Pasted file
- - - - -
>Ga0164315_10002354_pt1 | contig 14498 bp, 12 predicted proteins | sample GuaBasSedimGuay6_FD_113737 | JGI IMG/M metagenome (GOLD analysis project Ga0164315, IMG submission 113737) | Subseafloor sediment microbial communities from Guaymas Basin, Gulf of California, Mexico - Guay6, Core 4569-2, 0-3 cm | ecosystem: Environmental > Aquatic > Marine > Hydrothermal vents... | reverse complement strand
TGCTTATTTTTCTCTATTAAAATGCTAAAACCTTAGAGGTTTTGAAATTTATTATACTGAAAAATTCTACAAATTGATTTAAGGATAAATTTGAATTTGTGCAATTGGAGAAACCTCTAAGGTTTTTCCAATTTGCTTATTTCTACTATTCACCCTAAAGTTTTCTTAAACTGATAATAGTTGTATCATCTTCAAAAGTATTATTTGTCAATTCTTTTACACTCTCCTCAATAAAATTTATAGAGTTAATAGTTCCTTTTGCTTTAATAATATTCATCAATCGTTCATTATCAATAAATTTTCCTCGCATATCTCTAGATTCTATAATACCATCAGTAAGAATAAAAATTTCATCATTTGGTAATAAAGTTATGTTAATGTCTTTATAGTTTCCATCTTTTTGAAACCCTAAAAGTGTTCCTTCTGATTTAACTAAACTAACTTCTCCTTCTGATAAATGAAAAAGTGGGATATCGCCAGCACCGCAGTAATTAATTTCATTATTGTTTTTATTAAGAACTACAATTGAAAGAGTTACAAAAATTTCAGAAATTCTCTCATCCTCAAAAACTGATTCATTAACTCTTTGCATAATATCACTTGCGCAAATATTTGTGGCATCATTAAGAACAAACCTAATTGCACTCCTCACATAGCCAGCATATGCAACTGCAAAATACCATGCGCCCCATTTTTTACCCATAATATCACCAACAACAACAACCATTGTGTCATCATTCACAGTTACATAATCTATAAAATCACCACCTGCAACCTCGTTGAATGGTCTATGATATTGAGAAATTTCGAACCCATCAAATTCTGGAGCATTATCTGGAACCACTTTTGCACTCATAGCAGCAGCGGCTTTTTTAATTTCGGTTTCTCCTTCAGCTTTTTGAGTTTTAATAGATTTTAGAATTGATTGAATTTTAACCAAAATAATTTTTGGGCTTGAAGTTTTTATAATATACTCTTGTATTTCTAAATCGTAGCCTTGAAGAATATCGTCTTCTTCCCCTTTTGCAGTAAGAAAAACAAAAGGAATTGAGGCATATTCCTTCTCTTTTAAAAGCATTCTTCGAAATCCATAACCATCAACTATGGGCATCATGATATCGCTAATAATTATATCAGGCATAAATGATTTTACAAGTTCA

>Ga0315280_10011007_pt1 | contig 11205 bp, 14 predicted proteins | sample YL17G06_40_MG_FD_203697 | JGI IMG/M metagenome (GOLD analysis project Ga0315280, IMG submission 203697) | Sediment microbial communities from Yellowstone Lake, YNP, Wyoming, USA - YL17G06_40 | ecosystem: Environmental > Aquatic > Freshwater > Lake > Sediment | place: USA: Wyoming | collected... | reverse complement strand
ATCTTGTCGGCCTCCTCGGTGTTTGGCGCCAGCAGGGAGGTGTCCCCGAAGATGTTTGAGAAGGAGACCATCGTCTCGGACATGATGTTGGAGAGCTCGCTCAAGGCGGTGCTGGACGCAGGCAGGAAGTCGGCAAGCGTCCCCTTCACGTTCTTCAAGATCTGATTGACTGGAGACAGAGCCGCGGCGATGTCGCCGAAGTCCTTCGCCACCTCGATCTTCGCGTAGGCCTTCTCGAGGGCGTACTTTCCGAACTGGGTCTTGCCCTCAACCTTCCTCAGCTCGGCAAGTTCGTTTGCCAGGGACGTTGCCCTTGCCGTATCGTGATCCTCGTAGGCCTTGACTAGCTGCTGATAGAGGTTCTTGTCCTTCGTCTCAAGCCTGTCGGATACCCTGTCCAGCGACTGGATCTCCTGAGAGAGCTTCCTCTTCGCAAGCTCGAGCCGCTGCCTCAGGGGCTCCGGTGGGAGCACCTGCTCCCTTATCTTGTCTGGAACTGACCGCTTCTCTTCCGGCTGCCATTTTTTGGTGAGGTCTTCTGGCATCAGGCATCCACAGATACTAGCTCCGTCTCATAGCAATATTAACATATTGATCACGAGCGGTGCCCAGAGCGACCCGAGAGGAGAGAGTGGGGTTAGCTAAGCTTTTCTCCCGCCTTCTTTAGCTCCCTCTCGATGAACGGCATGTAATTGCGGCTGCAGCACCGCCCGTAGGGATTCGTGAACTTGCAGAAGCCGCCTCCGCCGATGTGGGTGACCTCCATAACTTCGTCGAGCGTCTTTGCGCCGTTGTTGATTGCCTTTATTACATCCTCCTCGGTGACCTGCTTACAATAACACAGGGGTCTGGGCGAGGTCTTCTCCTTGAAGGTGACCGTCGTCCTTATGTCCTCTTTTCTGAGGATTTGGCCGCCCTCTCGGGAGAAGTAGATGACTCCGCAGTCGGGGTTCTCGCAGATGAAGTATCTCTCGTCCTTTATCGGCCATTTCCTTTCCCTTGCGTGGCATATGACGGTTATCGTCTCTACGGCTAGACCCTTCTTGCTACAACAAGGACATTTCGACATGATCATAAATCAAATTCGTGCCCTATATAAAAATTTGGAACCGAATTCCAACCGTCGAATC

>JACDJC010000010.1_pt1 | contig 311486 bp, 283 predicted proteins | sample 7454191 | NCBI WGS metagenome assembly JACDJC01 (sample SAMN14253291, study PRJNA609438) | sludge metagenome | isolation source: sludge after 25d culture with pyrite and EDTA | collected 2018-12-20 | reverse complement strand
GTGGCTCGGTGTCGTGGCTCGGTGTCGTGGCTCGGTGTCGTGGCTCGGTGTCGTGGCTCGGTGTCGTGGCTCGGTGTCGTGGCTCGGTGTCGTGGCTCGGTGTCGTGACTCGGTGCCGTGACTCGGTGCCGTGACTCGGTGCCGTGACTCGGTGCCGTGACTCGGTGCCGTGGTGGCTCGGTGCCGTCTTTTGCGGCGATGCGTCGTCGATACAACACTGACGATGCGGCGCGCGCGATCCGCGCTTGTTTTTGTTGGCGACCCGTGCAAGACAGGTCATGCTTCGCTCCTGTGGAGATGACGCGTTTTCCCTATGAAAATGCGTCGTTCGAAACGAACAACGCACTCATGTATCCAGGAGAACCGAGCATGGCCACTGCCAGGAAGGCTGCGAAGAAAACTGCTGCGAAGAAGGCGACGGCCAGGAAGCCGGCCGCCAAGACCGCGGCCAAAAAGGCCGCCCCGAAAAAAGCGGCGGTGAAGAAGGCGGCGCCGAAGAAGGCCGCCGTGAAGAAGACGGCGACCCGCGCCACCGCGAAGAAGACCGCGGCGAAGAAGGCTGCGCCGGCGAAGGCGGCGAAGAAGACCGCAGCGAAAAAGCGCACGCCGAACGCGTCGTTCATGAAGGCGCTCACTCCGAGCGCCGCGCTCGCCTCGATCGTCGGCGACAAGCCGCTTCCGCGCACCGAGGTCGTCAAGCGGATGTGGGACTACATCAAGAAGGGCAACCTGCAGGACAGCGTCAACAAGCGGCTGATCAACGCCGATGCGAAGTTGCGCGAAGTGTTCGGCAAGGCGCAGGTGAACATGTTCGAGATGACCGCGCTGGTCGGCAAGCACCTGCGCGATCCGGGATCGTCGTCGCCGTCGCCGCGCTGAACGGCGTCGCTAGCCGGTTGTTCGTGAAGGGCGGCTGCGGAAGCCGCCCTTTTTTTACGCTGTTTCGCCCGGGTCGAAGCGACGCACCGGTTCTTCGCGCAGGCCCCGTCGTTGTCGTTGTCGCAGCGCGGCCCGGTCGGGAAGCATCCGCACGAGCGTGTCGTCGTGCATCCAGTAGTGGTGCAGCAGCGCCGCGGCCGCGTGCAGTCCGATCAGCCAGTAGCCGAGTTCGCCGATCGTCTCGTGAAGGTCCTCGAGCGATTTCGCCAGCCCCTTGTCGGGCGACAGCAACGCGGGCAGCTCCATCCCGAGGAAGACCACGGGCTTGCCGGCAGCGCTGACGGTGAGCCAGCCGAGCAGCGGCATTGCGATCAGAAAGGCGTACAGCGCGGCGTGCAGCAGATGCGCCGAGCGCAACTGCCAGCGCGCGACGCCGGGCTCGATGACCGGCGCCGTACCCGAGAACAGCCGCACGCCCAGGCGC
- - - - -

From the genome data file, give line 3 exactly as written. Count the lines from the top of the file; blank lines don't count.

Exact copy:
>Ga0315280_10011007_pt1 | contig 11205 bp, 14 predicted proteins | sample YL17G06_40_MG_FD_203697 | JGI IMG/M metagenome (GOLD analysis project Ga0315280, IMG submission 203697) | Sediment microbial communities from Yellowstone Lake, YNP, Wyoming, USA - YL17G06_40 | ecosystem: Environmental > Aquatic > Freshwater > Lake > Sediment | place: USA: Wyoming | collected... | reverse complement strand